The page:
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Nozomi (“Hope”) (Japan)

Destination: Mars. Launched: July 4, 1998, from Kagoshima Space Center. Arrival: Mission canceled, Dec. 2003. Engine problems forced fuel conservation measures and delayed its scheduled 1999 arrival at Mars until 2004. Mission: To send an orbiter around Mars to study the effect of the solar wind on the planet's atmosphere for one Martian year (687 days). Its cameras will provide photographic data on cloud distribution, polar haze, dust storms, polar ice, and the planet's surface. After its successful launch, the Planet-B spacecraft was renamed Nozomi (hope). Japan's new effort made it the third nation after the United States and Russia to conduct a mission to another planet.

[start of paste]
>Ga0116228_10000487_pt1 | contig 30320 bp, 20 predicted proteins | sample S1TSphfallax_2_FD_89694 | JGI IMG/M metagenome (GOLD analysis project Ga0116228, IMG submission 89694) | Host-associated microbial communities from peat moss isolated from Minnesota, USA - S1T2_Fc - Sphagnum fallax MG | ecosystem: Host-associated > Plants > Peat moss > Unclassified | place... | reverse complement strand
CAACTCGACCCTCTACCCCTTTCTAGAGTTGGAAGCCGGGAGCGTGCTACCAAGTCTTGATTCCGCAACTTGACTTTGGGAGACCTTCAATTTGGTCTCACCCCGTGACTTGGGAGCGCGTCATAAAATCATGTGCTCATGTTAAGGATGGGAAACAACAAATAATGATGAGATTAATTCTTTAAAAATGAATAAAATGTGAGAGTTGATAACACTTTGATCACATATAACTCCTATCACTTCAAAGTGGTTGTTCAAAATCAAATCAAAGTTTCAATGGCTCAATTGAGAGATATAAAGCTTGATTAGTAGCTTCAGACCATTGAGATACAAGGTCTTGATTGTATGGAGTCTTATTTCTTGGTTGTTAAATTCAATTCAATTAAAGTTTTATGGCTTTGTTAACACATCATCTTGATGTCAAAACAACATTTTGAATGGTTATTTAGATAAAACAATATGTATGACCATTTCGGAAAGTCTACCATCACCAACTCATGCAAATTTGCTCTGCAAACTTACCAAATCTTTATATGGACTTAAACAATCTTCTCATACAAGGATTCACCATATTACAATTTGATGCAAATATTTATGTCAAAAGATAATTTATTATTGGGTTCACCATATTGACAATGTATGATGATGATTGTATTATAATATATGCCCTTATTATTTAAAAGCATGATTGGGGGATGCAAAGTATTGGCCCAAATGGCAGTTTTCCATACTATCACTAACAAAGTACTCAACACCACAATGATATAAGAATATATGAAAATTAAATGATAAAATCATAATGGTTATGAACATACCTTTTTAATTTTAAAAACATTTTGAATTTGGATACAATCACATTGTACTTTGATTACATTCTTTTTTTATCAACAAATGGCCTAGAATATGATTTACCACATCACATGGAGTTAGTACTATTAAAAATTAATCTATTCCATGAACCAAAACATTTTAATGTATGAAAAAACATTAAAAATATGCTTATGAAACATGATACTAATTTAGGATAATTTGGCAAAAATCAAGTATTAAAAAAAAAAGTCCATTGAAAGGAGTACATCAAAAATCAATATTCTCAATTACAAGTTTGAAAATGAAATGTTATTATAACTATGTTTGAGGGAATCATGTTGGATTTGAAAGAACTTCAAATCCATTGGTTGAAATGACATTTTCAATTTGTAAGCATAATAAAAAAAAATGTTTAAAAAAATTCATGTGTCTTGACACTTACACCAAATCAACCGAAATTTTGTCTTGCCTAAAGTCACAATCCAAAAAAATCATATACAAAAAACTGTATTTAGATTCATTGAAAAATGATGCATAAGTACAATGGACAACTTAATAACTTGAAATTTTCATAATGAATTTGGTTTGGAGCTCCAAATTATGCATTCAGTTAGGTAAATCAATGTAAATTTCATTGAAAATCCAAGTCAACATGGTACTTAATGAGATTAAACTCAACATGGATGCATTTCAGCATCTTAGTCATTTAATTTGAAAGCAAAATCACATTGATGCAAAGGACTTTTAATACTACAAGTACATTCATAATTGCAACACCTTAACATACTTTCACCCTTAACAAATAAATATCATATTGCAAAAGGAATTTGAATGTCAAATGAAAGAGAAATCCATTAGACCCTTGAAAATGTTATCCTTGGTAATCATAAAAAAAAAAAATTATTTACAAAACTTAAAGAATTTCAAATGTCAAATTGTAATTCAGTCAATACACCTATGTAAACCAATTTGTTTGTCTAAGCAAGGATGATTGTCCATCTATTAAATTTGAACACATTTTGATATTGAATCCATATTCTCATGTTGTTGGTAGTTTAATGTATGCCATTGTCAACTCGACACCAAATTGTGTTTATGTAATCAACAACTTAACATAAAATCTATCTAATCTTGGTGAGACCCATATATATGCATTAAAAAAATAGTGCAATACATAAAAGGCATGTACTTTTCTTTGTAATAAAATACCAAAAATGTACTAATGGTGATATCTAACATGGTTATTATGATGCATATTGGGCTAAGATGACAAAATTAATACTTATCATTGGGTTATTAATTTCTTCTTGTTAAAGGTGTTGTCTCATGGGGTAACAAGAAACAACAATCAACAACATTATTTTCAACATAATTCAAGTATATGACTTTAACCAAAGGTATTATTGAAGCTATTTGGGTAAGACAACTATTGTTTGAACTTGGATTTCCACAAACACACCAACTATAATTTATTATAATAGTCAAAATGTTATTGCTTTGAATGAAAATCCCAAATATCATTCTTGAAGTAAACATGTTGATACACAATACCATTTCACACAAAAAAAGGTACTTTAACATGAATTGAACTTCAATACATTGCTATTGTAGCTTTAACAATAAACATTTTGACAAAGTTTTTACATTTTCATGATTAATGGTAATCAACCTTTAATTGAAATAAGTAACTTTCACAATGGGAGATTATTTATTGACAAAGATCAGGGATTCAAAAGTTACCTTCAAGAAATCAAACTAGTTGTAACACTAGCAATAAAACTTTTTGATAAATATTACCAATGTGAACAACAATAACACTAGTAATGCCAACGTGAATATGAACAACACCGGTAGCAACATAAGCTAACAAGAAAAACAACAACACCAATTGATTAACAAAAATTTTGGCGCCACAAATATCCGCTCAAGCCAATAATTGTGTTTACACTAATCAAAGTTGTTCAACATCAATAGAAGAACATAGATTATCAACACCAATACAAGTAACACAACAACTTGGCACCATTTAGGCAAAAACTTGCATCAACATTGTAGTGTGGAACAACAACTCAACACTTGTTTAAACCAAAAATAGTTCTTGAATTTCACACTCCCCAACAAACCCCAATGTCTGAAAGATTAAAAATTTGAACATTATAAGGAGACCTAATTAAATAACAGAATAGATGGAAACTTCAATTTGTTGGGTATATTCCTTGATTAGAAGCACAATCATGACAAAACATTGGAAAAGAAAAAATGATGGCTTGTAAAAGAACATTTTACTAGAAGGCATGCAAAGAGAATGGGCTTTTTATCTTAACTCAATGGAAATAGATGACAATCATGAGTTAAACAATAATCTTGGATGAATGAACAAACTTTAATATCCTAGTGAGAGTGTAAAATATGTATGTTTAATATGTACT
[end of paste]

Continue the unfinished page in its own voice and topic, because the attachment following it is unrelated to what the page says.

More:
Problems plagued the Nozomi mission and in Dec. 2003, a week before it was scheduled to reach Mars, the mission was canceled. The craft was off course and low on fuel and scientists feared that it would crash on the surface of Mars, contaminating the planet. Firing the probe's engines did not correct the path, but did lower the chances of Nozomi's plummeting into Mars.


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